Incredible as they may be, Ghana’s year of return is not necessarily targeting its international migrant communities. Moreover, remittance benefits are not the sole financial investment for the African Diaspora. African governments can pull on their diaspora communities for direct financial investments in infrastructure, small businesses, education, and other development priorities. Tourism and travel proposals can harness the buying power of emerging middle income communities. In this case, African Americans have both the buying power, $63 billion, and the ancestral-cultural commonalities to contribute to the tourist industry and also build lasting trade and investment opportunities. Furthermore, African governments support more intellectual and cultural exchanges as well as leverage the Diaspora to advocate progressive Africa policies in the West.

Ghana’s Year of Return is incredibly momentous because of its tourism sector and communities in the Americas that, for so long, were robbed of histories and cultures and subjugated to racial and ethnic discrimination. In the same light, it’s an important juncture for Africa, to boast it peoples, cultures, and regions. Africa’s popular image is one-sided and most often mired with poverty, violence, and the perpetual paternalistic stories of aid. As we move to a new decade, it is critical for Africans to reclaim narratives and position new discussions on their diversity and brilliance.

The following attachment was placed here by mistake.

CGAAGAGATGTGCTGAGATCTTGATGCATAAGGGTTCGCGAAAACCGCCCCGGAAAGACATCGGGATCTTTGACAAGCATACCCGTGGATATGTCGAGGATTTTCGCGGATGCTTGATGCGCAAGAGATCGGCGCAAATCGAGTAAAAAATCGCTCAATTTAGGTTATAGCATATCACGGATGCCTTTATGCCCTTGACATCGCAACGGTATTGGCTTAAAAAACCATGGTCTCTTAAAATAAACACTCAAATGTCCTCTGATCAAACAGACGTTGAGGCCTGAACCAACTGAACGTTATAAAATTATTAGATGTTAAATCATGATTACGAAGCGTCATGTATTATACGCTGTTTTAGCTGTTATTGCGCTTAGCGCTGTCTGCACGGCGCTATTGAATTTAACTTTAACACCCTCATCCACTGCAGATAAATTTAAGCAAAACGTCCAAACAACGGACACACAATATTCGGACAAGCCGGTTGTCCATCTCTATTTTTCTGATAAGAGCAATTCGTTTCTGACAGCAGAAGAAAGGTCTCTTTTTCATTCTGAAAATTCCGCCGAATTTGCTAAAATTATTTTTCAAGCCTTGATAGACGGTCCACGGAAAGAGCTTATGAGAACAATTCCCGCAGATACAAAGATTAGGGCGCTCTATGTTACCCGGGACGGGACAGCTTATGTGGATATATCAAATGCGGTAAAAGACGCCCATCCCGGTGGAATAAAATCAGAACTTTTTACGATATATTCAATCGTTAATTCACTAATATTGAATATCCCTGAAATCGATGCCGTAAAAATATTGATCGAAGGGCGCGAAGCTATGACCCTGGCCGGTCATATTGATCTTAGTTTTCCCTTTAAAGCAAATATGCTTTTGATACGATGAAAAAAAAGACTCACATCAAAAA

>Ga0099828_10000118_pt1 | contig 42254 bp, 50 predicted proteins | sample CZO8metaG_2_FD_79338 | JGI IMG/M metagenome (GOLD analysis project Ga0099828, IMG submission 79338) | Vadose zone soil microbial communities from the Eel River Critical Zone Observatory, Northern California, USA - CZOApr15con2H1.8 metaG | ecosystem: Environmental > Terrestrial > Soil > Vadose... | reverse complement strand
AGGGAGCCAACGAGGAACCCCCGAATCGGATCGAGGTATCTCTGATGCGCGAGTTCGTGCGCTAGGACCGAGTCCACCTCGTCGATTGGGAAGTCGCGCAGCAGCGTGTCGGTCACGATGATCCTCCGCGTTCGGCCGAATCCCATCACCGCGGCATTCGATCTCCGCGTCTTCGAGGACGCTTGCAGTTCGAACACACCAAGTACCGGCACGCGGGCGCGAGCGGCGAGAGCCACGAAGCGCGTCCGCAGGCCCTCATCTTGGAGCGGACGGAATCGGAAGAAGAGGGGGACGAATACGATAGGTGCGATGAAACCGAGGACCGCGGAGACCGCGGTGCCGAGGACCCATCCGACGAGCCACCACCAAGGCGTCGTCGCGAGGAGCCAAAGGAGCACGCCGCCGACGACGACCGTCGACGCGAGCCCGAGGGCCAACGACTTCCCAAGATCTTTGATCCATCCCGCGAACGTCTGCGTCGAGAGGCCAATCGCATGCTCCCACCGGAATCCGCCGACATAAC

The author is an alumna of the Atlantic Dialogues Emerging Leaders Program 2016 :


Angelou, M. (1986). All God's Children Have Traveling Shoes. Random House.

Burt, S. (2018, December 21). African American Tourism. Retrieved from Travel Noire:

Ghana Tourism Authority. (2019, December 3). Year of Return, Ghana 2019. Retrieved from Visit Ghana:

Graham, J. (1990, November 25). The Slave Fortresses of Ghana. The New York Times, pp. Section 5, Page 14.

The African Union. (2019, December 3). The Diaspora Division. Retrieved from

The United Nations Conference on Trade and Development. (2018). Economic Development in Africa Report . New York: UNCTAD.

The World Bank. (2019). Leveraging Economic Migration for Development: A Briefing for the World Bank Board. Washington, DC: The World Bank.

World Travel and Tourism Council . (2018). Region Data. Retrieved from World Travel and Tourism Council: